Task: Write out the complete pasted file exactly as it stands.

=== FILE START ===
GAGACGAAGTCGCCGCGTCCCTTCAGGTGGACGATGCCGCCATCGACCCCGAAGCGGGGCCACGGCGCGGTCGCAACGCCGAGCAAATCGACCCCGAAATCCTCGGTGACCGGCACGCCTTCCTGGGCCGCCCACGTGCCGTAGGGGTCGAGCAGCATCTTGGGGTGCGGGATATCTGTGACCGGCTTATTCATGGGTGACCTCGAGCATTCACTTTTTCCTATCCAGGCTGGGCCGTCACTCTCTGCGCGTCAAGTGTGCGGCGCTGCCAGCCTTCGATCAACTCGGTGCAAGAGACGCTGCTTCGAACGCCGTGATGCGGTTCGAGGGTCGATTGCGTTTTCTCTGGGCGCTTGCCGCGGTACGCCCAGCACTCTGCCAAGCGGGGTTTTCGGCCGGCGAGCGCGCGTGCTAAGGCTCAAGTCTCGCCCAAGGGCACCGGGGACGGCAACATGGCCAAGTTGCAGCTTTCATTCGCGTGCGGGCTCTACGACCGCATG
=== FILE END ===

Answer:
GAGACGAAGTCGCCGCGTCCCTTCAGGTGGACGATGCCGCCATCGACCCCGAAGCGGGGCCACGGCGCGGTCGCAACGCCGAGCAAATCGACCCCGAAATCCTCGGTGACCGGCACGCCTTCCTGGGCCGCCCACGTGCCGTAGGGGTCGAGCAGCATCTTGGGGTGCGGGATATCTGTGACCGGCTTATTCATGGGTGACCTCGAGCATTCACTTTTTCCTATCCAGGCTGGGCCGTCACTCTCTGCGCGTCAAGTGTGCGGCGCTGCCAGCCTTCGATCAACTCGGTGCAAGAGACGCTGCTTCGAACGCCGTGATGCGGTTCGAGGGTCGATTGCGTTTTCTCTGGGCGCTTGCCGCGGTACGCCCAGCACTCTGCCAAGCGGGGTTTTCGGCCGGCGAGCGCGCGTGCTAAGGCTCAAGTCTCGCCCAAGGGCACCGGGGACGGCAACATGGCCAAGTTGCAGCTTTCATTCGCGTGCGGGCTCTACGACCGCATG